Whereas, in 2017, the national legislature of the People’s Republic of China passed the National Intelligence Law of the People’s Republic of China, Article 7 of which requires all organizations and citizens, including companies like Huawei and ZTE, to support, assist, and cooperate with national intelligence efforts undertaken by the People’s Republic of China;

    Whereas, in August 2018, the Government of Australia banned Huawei and ZTE from building the 5G wireless networks of Australia;

    Whereas, in August 2018, Congress restricted the heads of Federal agencies from procuring certain telecommunications equipment and services, which included Huawei and ZTE equipment;

    Whereas, in December 2018, the Government of Japan issued a directive barring procurement by the government and the Japan Self-Defense Forces of telecommunications equipment that would undermine national security;

    Whereas, on December 7, 2018, a Vice President of the European Commission expressed concern that Huawei and other Chinese companies may be forced to cooperate with China’s intelligence services to install mandatory backdoors;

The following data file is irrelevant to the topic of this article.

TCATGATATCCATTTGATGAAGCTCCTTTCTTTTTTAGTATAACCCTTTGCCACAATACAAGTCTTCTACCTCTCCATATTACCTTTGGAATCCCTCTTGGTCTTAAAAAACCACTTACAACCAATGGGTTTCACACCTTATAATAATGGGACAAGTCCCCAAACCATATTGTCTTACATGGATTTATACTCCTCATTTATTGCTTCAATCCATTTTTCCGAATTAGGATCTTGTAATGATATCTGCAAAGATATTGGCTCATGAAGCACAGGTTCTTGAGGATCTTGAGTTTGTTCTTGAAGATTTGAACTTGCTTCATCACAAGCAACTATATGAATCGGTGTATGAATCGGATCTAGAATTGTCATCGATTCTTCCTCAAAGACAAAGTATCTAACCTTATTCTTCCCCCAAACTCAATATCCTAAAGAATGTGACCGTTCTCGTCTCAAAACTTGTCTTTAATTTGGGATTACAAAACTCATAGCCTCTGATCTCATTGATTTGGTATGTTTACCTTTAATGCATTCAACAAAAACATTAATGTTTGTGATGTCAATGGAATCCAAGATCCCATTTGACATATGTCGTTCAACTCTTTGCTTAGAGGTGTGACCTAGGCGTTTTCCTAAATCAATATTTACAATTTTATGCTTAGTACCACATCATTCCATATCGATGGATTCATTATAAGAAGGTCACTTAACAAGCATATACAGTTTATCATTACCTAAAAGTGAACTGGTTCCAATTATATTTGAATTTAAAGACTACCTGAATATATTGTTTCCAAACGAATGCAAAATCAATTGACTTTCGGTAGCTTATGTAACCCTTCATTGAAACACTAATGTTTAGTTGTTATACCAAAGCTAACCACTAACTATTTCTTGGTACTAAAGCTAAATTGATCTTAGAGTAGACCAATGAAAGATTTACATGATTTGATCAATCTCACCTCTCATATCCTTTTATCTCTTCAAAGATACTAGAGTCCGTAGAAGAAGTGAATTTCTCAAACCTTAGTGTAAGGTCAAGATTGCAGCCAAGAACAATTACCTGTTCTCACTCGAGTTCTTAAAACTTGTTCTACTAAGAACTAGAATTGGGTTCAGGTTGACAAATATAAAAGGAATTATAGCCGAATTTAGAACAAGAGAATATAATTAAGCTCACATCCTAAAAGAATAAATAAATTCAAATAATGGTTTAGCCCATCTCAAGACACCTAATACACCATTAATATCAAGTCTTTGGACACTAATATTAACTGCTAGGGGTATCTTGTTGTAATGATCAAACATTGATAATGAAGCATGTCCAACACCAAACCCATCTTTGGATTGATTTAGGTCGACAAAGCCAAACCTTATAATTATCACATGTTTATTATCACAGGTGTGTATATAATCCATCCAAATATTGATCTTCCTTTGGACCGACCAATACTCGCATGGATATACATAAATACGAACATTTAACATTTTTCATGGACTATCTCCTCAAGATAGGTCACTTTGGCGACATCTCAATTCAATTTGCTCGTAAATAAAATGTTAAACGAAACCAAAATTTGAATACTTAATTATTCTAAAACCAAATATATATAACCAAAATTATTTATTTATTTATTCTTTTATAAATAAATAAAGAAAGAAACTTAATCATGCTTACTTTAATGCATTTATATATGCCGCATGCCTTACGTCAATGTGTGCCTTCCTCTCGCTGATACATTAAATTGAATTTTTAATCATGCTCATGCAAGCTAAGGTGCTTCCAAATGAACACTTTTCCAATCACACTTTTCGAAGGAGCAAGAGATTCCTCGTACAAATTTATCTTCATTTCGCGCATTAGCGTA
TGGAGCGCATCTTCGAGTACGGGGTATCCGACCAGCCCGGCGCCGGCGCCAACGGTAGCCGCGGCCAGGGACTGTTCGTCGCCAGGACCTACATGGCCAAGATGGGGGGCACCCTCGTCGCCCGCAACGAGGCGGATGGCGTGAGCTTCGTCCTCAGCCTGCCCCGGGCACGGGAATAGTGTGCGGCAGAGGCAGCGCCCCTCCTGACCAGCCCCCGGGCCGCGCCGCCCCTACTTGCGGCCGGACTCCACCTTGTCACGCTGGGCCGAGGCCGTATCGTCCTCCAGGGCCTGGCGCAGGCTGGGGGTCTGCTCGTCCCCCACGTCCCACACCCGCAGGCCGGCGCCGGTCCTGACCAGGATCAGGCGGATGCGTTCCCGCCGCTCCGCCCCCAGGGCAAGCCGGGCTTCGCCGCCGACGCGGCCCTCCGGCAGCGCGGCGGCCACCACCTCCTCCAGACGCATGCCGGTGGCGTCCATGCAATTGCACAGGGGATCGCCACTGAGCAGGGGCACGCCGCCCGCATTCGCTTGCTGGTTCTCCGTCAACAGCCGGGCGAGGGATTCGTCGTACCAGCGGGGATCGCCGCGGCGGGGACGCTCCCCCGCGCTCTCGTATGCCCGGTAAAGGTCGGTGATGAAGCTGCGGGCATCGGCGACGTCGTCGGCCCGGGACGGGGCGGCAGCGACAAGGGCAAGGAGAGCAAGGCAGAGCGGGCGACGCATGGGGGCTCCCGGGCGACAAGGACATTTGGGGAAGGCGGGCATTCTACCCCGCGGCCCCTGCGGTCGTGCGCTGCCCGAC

Whereas, in January 2019, the Office of the Director of National Intelligence issued a Worldwide Threat Assessment that describes concerns about the potential for Chinese intelligence and security services to use Chinese information technology firms as routine and systemic espionage platforms against the United States and allies;

    Whereas, in February 2019, the Government of New Zealand expressed serious concern about Huawei building the 5G wireless networks of New Zealand;

    Whereas, on May 3, 2019, the Prague 5G Security Conference, which was widely attended by representatives from the European Union and the North Atlantic Treaty Organization (NATO), including the United States, produced the Prague Proposals, which state that communication networks and services should be designed with resilience and security in mind;